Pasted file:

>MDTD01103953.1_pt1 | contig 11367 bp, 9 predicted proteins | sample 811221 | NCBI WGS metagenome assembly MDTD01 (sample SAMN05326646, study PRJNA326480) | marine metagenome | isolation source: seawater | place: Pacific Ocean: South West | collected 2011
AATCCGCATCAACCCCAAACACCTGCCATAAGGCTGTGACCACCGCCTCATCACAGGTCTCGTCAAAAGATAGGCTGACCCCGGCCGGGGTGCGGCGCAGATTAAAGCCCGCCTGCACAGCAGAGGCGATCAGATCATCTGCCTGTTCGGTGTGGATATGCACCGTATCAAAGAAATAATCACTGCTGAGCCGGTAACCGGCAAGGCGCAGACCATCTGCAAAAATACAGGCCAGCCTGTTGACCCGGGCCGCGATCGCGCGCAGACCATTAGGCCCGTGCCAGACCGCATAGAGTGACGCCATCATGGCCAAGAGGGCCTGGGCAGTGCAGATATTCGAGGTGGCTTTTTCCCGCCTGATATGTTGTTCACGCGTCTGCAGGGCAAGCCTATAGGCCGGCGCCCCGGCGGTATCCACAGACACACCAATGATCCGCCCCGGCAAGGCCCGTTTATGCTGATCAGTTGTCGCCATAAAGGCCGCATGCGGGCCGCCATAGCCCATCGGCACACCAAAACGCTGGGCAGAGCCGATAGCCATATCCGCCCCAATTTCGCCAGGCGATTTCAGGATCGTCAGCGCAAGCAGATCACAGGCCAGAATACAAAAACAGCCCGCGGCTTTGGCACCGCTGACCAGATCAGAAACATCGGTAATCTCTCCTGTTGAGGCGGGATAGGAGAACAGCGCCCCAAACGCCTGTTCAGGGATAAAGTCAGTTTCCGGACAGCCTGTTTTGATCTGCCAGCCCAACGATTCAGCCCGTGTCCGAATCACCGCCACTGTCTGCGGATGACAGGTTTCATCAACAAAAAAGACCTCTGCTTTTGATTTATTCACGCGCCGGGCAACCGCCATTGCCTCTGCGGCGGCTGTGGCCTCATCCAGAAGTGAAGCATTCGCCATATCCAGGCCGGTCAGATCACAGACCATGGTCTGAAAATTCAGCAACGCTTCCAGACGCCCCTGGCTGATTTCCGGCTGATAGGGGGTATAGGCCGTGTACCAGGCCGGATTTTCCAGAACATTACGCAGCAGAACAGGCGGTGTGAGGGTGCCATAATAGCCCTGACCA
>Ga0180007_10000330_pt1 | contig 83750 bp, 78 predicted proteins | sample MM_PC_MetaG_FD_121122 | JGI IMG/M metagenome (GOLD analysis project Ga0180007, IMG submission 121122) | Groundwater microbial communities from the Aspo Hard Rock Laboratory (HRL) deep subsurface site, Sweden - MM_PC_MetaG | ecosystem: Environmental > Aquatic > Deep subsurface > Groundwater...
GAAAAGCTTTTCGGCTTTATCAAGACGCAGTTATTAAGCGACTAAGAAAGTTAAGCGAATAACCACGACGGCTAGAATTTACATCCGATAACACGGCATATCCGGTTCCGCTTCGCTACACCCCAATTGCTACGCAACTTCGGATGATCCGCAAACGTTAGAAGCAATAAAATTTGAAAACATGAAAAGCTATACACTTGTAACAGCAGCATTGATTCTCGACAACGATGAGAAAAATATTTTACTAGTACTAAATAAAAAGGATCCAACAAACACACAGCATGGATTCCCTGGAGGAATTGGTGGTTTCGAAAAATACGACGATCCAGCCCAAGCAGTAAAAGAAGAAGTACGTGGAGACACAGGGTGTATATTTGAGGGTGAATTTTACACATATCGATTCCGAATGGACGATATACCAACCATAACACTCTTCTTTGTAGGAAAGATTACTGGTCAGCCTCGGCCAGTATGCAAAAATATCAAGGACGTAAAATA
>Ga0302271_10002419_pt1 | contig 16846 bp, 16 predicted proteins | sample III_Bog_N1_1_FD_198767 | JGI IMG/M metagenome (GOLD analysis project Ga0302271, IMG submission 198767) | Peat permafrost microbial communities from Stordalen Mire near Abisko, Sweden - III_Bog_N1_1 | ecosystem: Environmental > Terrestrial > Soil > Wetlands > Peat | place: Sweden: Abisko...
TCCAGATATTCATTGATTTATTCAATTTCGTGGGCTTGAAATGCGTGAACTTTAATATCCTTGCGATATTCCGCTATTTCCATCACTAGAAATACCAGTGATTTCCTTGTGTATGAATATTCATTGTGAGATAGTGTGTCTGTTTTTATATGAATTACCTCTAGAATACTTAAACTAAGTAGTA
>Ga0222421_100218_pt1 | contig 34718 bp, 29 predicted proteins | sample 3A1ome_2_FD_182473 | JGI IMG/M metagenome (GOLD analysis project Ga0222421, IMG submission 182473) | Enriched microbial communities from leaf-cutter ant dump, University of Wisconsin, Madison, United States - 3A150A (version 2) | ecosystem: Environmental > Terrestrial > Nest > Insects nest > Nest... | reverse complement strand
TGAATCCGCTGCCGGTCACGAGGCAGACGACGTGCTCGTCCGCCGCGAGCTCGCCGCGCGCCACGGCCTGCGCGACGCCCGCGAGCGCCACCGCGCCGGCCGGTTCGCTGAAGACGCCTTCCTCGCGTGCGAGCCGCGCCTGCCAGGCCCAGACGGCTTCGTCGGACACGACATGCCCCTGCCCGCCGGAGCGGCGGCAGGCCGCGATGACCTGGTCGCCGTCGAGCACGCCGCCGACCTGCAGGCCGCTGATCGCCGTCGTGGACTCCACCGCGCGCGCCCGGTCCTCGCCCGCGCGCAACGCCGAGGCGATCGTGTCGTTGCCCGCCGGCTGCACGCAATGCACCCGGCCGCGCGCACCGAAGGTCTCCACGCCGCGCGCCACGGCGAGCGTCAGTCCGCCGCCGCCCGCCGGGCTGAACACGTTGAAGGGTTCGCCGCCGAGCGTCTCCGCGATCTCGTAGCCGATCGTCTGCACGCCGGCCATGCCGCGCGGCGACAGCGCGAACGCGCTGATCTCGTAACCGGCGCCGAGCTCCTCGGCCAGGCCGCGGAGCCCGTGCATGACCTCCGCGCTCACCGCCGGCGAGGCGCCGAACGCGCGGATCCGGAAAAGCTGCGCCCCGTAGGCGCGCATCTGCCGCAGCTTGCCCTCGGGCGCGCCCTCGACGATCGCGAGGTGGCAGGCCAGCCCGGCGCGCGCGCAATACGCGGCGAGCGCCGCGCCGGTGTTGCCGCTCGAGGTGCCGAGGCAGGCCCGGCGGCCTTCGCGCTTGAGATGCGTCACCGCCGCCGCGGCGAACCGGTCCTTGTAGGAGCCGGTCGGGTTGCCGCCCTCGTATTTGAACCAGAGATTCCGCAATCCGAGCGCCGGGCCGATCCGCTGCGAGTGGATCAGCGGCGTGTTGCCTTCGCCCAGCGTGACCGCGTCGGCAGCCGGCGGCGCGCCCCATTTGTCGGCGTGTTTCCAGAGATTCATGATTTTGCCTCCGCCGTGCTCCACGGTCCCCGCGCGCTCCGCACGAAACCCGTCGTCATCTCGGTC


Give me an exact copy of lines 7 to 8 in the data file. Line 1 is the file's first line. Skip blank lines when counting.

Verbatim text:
>Ga0222421_100218_pt1 | contig 34718 bp, 29 predicted proteins | sample 3A1ome_2_FD_182473 | JGI IMG/M metagenome (GOLD analysis project Ga0222421, IMG submission 182473) | Enriched microbial communities from leaf-cutter ant dump, University of Wisconsin, Madison, United States - 3A150A (version 2) | ecosystem: Environmental > Terrestrial > Nest > Insects nest > Nest... | reverse complement strand
TGAATCCGCTGCCGGTCACGAGGCAGACGACGTGCTCGTCCGCCGCGAGCTCGCCGCGCGCCACGGCCTGCGCGACGCCCGCGAGCGCCACCGCGCCGGCCGGTTCGCTGAAGACGCCTTCCTCGCGTGCGAGCCGCGCCTGCCAGGCCCAGACGGCTTCGTCGGACACGACATGCCCCTGCCCGCCGGAGCGGCGGCAGGCCGCGATGACCTGGTCGCCGTCGAGCACGCCGCCGACCTGCAGGCCGCTGATCGCCGTCGTGGACTCCACCGCGCGCGCCCGGTCCTCGCCCGCGCGCAACGCCGAGGCGATCGTGTCGTTGCCCGCCGGCTGCACGCAATGCACCCGGCCGCGCGCACCGAAGGTCTCCACGCCGCGCGCCACGGCGAGCGTCAGTCCGCCGCCGCCCGCCGGGCTGAACACGTTGAAGGGTTCGCCGCCGAGCGTCTCCGCGATCTCGTAGCCGATCGTCTGCACGCCGGCCATGCCGCGCGGCGACAGCGCGAACGCGCTGATCTCGTAACCGGCGCCGAGCTCCTCGGCCAGGCCGCGGAGCCCGTGCATGACCTCCGCGCTCACCGCCGGCGAGGCGCCGAACGCGCGGATCCGGAAAAGCTGCGCCCCGTAGGCGCGCATCTGCCGCAGCTTGCCCTCGGGCGCGCCCTCGACGATCGCGAGGTGGCAGGCCAGCCCGGCGCGCGCGCAATACGCGGCGAGCGCCGCGCCGGTGTTGCCGCTCGAGGTGCCGAGGCAGGCCCGGCGGCCTTCGCGCTTGAGATGCGTCACCGCCGCCGCGGCGAACCGGTCCTTGTAGGAGCCGGTCGGGTTGCCGCCCTCGTATTTGAACCAGAGATTCCGCAATCCGAGCGCCGGGCCGATCCGCTGCGAGTGGATCAGCGGCGTGTTGCCTTCGCCCAGCGTGACCGCGTCGGCAGCCGGCGGCGCGCCCCATTTGTCGGCGTGTTTCCAGAGATTCATGATTTTGCCTCCGCCGTGCTCCACGGTCCCCGCGCGCTCCGCACGAAACCCGTCGTCATCTCGGTC